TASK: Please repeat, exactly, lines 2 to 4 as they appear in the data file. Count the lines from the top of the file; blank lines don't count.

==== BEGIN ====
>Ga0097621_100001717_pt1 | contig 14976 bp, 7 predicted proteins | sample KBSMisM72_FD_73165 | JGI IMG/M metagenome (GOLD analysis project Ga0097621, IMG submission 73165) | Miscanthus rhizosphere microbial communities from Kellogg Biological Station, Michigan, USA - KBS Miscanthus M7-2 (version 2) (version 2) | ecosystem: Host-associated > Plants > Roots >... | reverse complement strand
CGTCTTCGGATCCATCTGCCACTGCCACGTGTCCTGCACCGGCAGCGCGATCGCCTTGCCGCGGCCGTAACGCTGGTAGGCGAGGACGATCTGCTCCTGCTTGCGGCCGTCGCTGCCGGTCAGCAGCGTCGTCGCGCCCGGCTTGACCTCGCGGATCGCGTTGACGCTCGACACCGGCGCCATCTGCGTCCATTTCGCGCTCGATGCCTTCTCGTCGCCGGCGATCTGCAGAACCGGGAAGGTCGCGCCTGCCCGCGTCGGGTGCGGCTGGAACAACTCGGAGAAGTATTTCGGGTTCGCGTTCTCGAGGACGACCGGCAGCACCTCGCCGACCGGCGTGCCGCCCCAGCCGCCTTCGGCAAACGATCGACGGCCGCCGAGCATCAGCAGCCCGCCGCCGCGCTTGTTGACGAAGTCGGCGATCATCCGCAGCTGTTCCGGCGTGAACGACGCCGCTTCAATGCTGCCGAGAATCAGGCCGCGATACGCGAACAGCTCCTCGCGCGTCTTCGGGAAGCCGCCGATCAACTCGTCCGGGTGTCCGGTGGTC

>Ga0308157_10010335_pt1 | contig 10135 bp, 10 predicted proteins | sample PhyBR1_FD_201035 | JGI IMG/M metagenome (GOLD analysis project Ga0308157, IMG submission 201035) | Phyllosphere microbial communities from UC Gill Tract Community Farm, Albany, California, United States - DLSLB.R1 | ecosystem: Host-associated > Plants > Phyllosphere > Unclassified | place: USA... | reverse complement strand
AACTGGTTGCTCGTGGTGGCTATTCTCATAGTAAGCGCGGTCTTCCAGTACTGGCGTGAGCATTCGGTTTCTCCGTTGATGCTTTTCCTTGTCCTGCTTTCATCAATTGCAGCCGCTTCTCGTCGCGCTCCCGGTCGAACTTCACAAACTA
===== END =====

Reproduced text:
CGTCTTCGGATCCATCTGCCACTGCCACGTGTCCTGCACCGGCAGCGCGATCGCCTTGCCGCGGCCGTAACGCTGGTAGGCGAGGACGATCTGCTCCTGCTTGCGGCCGTCGCTGCCGGTCAGCAGCGTCGTCGCGCCCGGCTTGACCTCGCGGATCGCGTTGACGCTCGACACCGGCGCCATCTGCGTCCATTTCGCGCTCGATGCCTTCTCGTCGCCGGCGATCTGCAGAACCGGGAAGGTCGCGCCTGCCCGCGTCGGGTGCGGCTGGAACAACTCGGAGAAGTATTTCGGGTTCGCGTTCTCGAGGACGACCGGCAGCACCTCGCCGACCGGCGTGCCGCCCCAGCCGCCTTCGGCAAACGATCGACGGCCGCCGAGCATCAGCAGCCCGCCGCCGCGCTTGTTGACGAAGTCGGCGATCATCCGCAGCTGTTCCGGCGTGAACGACGCCGCTTCAATGCTGCCGAGAATCAGGCCGCGATACGCGAACAGCTCCTCGCGCGTCTTCGGGAAGCCGCCGATCAACTCGTCCGGGTGTCCGGTGGTC

>Ga0308157_10010335_pt1 | contig 10135 bp, 10 predicted proteins | sample PhyBR1_FD_201035 | JGI IMG/M metagenome (GOLD analysis project Ga0308157, IMG submission 201035) | Phyllosphere microbial communities from UC Gill Tract Community Farm, Albany, California, United States - DLSLB.R1 | ecosystem: Host-associated > Plants > Phyllosphere > Unclassified | place: USA... | reverse complement strand
AACTGGTTGCTCGTGGTGGCTATTCTCATAGTAAGCGCGGTCTTCCAGTACTGGCGTGAGCATTCGGTTTCTCCGTTGATGCTTTTCCTTGTCCTGCTTTCATCAATTGCAGCCGCTTCTCGTCGCGCTCCCGGTCGAACTTCACAAACTA